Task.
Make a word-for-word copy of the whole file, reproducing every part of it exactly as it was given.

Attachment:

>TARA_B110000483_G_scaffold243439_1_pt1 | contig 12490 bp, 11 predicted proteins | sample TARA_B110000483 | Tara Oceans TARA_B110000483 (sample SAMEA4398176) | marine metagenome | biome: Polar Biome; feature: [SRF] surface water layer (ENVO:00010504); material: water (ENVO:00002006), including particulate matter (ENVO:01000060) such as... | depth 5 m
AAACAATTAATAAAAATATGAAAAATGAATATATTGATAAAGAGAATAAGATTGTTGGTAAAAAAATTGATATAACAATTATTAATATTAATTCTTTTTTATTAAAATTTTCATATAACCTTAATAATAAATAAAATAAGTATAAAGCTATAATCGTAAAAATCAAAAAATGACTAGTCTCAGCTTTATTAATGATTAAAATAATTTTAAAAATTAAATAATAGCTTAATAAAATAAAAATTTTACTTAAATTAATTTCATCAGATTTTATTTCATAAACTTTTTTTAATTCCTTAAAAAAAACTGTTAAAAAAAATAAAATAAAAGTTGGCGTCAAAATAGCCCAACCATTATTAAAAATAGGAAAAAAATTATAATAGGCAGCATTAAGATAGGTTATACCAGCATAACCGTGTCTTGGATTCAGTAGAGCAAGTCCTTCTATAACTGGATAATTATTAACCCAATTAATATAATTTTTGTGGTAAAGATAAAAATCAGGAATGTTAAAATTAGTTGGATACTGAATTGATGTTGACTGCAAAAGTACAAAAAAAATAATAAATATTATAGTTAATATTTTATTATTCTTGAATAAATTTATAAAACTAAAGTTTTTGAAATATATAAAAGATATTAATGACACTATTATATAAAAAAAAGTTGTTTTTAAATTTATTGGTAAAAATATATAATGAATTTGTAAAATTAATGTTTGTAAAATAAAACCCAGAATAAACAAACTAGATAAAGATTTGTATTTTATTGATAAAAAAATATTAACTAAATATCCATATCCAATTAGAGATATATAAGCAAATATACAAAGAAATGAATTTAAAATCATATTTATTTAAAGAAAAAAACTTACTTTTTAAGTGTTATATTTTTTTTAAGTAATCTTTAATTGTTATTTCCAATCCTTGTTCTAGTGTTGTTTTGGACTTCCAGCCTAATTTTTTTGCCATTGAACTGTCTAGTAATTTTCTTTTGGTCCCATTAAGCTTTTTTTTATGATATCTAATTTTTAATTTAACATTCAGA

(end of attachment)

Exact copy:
>TARA_B110000483_G_scaffold243439_1_pt1 | contig 12490 bp, 11 predicted proteins | sample TARA_B110000483 | Tara Oceans TARA_B110000483 (sample SAMEA4398176) | marine metagenome | biome: Polar Biome; feature: [SRF] surface water layer (ENVO:00010504); material: water (ENVO:00002006), including particulate matter (ENVO:01000060) such as... | depth 5 m
AAACAATTAATAAAAATATGAAAAATGAATATATTGATAAAGAGAATAAGATTGTTGGTAAAAAAATTGATATAACAATTATTAATATTAATTCTTTTTTATTAAAATTTTCATATAACCTTAATAATAAATAAAATAAGTATAAAGCTATAATCGTAAAAATCAAAAAATGACTAGTCTCAGCTTTATTAATGATTAAAATAATTTTAAAAATTAAATAATAGCTTAATAAAATAAAAATTTTACTTAAATTAATTTCATCAGATTTTATTTCATAAACTTTTTTTAATTCCTTAAAAAAAACTGTTAAAAAAAATAAAATAAAAGTTGGCGTCAAAATAGCCCAACCATTATTAAAAATAGGAAAAAAATTATAATAGGCAGCATTAAGATAGGTTATACCAGCATAACCGTGTCTTGGATTCAGTAGAGCAAGTCCTTCTATAACTGGATAATTATTAACCCAATTAATATAATTTTTGTGGTAAAGATAAAAATCAGGAATGTTAAAATTAGTTGGATACTGAATTGATGTTGACTGCAAAAGTACAAAAAAAATAATAAATATTATAGTTAATATTTTATTATTCTTGAATAAATTTATAAAACTAAAGTTTTTGAAATATATAAAAGATATTAATGACACTATTATATAAAAAAAAGTTGTTTTTAAATTTATTGGTAAAAATATATAATGAATTTGTAAAATTAATGTTTGTAAAATAAAACCCAGAATAAACAAACTAGATAAAGATTTGTATTTTATTGATAAAAAAATATTAACTAAATATCCATATCCAATTAGAGATATATAAGCAAATATACAAAGAAATGAATTTAAAATCATATTTATTTAAAGAAAAAAACTTACTTTTTAAGTGTTATATTTTTTTTAAGTAATCTTTAATTGTTATTTCCAATCCTTGTTCTAGTGTTGTTTTGGACTTCCAGCCTAATTTTTTTGCCATTGAACTGTCTAGTAATTTTCTTTTGGTCCCATTAAGCTTTTTTTTATGATATCTAATTTTTAATTTAACATTCAGA